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Newspaper Page Text
THE MAID OF THE MILL
By Harold Carter
.(Copyright by W. G. Chapman.)
"Seems to me you young folks
jdon't think of nothing but pleas
ure," said Mrs. Adams querulous
ly, as she watched her daughter
Lizzie put on her new hat. "I
never had clothes like those vou
So Long as Her Mother Lived
She Must Go Back.
have bought since you've been in
"For the Lord's sake, mother,
don't you want me to go out at
all?" replied the other crossly.
"There, I'm sorry," she added, as
she stooped to kiss the invalid. "I
won't be gone long."
"Well, see that Si Winton
hrings you back safe," grumbled
the elder woman, watching her
daughter enviously as she passed
through the door and into the vil
But Lizzie Adams was not
thinking of Si Winton, whom her
mother had selected as her beau.
Si was not unwilling that he
should be the subject of parental
approbation, for the Adams fam
ily was the first in the county, and
it was a collateral branch, the
Winthrop Adamses, who owned
the big new cotton mill which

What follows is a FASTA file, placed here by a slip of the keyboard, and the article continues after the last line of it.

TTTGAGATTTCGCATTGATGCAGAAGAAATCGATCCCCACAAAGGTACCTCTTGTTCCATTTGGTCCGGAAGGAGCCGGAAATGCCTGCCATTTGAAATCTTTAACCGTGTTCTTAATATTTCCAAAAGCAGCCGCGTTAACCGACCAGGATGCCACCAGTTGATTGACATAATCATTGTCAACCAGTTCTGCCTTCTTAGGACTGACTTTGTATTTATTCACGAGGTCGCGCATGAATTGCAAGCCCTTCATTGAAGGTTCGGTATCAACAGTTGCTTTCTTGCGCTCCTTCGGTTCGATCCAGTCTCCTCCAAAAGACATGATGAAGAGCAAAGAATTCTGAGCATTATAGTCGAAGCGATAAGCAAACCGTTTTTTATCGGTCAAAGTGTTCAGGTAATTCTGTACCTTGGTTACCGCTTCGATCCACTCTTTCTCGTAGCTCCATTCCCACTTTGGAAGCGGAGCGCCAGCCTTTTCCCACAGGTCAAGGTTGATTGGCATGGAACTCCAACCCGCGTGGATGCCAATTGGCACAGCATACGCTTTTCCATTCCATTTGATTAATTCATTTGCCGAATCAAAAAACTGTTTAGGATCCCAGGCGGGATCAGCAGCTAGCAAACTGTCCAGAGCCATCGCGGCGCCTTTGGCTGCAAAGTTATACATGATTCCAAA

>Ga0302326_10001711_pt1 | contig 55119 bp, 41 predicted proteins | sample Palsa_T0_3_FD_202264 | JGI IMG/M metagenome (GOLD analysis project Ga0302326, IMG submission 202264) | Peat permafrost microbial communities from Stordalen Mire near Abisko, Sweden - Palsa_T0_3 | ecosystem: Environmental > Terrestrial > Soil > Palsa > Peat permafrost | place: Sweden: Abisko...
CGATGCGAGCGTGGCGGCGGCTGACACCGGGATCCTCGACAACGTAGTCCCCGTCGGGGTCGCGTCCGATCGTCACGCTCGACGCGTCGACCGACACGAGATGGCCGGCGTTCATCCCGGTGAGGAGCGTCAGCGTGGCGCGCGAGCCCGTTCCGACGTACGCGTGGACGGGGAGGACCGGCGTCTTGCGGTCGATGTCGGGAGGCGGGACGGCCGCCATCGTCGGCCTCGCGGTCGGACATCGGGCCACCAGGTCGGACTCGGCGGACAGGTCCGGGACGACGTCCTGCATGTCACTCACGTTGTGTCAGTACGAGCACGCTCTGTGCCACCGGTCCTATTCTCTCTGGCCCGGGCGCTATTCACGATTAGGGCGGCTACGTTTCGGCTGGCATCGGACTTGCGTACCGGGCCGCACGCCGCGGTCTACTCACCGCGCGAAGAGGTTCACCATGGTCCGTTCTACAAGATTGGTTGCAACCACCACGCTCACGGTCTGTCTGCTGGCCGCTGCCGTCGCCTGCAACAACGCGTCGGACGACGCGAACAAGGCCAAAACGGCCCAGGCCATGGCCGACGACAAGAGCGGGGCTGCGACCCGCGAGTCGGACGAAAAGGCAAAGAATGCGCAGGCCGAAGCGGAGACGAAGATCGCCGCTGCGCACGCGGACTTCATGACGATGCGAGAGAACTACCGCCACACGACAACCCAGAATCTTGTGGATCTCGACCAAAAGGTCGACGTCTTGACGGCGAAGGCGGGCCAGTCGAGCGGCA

drew thousands of young people
from the mountain districts to
work there. Lizzie Adams, how
ever, was of the poorer branch.
Her small wage was all that sus
tained their family of two and
before that they had lived in the
utmost penury. Their tiny cot
tage was at the end of the village
street, and almost bare. Mrs.
Adams begrudged Lizzie the few
dollars she withheld for clothes.
Lizzie Adams was not going to
the village. Instead she made her
way toward the brand new brick
mansion of her cousin Herbert,
who had come from college the
week before to take charge of the
mill upon the occasion of his
father's sudden demise. They had
been sweethearts in the good old
days, before Winthrop Adams
had risen from a country store
keeper toa country magnate by a
shrewd investment. But doubt
less Herbert had long ago forgot
ten her. For she had not seen him
for four five years, it must be.
And her last memory of that
stolen kiss under the maples, and
her still more shameful acquies
cence in it, made her cheeks red
den as she walked.